OFFUTT AIR FORCE BASE, Neb. - Under the breeze of the brisk mid-morning Nebraskan sky, Australian military members assigned to U.S. Strategic Command held a ceremony on the command's historic missile deck May 4 to honor their fallen comrades.
Australian and New Zealand Army Corps Day, or ANZAC Day, has been held since 1916 in remembrance of the more than 10,000 ANZAC troops who lost their lives during a campaign at the Gallipoli Peninsula in Turkey during World War I. ANZAC Day, which is normally commemorated on April 25, has also become an annual event at USSTRATCOM which hosts multiple servicemembers and international partners from militaries all around the world.
"ANZAC Day is a significant day for all Australians and New Zealanders. The post-Vietnam generation has fully embraced the commemoration, which recognizes the sacrifices of our fallen and today's servicemen and women," said Australian Army Maj. Jason Gregson, Military Satellite Communications Systems and Planning Branch, USSTRATCOM. "I believe learning military history beyond your own is the sign of a good soldier, sailor or airmen. "
USSTRATCOM senior leaders, along with troops from all branches of service, attended the event which included a wreath laying ceremony to pay respect to servicemembers past and present who lost their lives rendering military service. Australia, New Zealand and the United States were represented respectfully by Capt. Stephen Elms, Australian Defence Force Liaison Officer, Royal Australian Navy; Capt. Paul Burke, Royal Navy for New Zealand; and Gen. C. Robert Kehler, Commander, USSTRATCOM.
Captain Elms sees the cultural military exchange as a way of further strengthening ties with long held allies.
"The military linkages between the United States and Australia run deep. Since WWI, both nations have fought side by side in every major conflict," Captain Elms said. "Our common mindset and principles will ensure this continues well into the future. Of particular significance, our involvement here at STRATCOM further defines our relationship through bilateral agreements for communication systems. "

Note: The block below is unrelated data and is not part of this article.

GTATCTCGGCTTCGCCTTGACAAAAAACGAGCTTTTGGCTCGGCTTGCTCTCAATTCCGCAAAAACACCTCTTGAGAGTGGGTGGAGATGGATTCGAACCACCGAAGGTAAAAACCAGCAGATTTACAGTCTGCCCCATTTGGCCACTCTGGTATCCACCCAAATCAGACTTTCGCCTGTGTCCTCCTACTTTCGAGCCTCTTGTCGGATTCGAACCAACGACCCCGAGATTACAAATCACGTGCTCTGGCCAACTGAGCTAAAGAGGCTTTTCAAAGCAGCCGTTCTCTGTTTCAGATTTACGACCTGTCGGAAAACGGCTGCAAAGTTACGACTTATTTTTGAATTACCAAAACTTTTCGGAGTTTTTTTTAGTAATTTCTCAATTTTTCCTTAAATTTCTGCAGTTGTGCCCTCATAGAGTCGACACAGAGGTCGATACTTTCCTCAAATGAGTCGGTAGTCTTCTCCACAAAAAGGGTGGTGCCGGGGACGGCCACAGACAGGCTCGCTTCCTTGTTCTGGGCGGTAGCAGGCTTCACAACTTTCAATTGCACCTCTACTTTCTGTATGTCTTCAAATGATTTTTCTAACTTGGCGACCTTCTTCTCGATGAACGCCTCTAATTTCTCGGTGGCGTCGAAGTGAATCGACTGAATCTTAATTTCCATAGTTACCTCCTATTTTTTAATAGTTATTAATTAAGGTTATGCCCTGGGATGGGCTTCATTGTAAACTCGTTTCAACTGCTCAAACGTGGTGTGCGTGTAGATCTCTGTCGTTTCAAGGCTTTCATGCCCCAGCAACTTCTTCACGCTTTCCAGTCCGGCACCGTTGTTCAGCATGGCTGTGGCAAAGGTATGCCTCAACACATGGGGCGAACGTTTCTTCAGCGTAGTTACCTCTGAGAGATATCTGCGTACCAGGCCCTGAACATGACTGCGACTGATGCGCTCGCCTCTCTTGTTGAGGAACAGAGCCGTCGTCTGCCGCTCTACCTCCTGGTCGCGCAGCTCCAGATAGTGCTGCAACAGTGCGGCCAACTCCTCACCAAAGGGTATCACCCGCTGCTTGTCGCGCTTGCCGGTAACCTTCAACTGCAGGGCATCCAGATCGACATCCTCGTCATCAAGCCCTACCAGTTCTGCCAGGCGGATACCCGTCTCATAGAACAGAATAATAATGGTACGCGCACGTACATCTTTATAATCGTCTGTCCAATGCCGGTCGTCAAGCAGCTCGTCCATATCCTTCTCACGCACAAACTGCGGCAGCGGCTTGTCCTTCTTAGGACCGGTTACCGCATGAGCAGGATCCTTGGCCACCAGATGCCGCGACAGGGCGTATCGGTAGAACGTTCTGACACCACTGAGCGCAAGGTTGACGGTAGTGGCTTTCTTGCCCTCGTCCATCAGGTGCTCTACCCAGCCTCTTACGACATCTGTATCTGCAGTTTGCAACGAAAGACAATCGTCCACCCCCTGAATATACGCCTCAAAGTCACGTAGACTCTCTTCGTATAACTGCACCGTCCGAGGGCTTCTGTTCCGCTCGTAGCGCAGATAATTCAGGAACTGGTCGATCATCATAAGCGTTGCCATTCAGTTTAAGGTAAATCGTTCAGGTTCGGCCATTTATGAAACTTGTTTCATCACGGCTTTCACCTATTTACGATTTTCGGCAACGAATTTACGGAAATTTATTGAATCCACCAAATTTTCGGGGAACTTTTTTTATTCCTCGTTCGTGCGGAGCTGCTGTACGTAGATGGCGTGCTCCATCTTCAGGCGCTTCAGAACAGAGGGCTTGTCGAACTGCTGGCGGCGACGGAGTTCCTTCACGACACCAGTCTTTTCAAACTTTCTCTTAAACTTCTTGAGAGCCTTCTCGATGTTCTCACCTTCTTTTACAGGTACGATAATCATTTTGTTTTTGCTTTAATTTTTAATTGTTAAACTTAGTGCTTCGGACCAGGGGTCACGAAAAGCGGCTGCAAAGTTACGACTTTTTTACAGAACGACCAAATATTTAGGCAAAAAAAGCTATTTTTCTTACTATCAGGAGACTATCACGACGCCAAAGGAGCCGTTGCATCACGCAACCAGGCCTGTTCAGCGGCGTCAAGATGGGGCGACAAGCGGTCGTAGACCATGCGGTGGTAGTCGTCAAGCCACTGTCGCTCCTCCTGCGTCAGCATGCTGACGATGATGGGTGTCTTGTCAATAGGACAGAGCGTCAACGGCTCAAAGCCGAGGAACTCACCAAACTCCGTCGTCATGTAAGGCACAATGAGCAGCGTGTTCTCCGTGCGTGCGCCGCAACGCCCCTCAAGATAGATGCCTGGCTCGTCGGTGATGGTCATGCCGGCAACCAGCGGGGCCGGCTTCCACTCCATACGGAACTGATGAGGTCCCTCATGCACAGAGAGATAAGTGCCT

In addition to the wreath laying, the three countries National Anthems were performed by the Command Performance unit, along with the reading of The Ode, a recitation of "A Tribute to ANZAC Day" by Master Daniel Gregson and a minute of silence for the war's lost.
ANZAC Day holds special meaning for Major Gregson who has a personal connection with the holiday.
"My ancestry is represented in each and every conflict dating back to the Boer War. The commemoration of ANZAC Day has significant meaning throughout my family with direct linkages to the landing at Gallipoli with my grandfather's uncle losing his life on that day at Gallipoli," Major Gregson said. "My brother and I have had the honor to deploy to Afghanistan at the same time as a part of the Australian Special Operations Task Group, while our father and two uncles served in Korea and Vietnam. "
Captain Elms shares the same reverence along with his family history having a similar commitment toward military service.
"My two brothers served in the Navy and Defence, where our combined period of service, as of today, comes to 81 years of service. Also, my wife has 12 years of active service under her belt and my father was in the National Service Scheme back in the 1950's. So we are a military family that believes that service to one's country is likely the best contribution one can make, both personally and professionally," he said.
Captain Elms added that he would like the ANZAC Day service to motivate servicemembers and civilians alike to learn more about different military cultures.
"I hope this service sparks an interest leading someone to further research the military bond between our nations and the strategic successes that are only found through synchronized efforts of allied nations," he said. "Whether it is the first defeat of Gen. Rommel at Tobruk, which turned the tide against the Germans in Northern Africa, or the combined efforts in the South West Pacific that halted and repelled the Japanese invasion, it is the cause and effect of each battle success that is amplified across the theater through allied cooperation and synchronization. "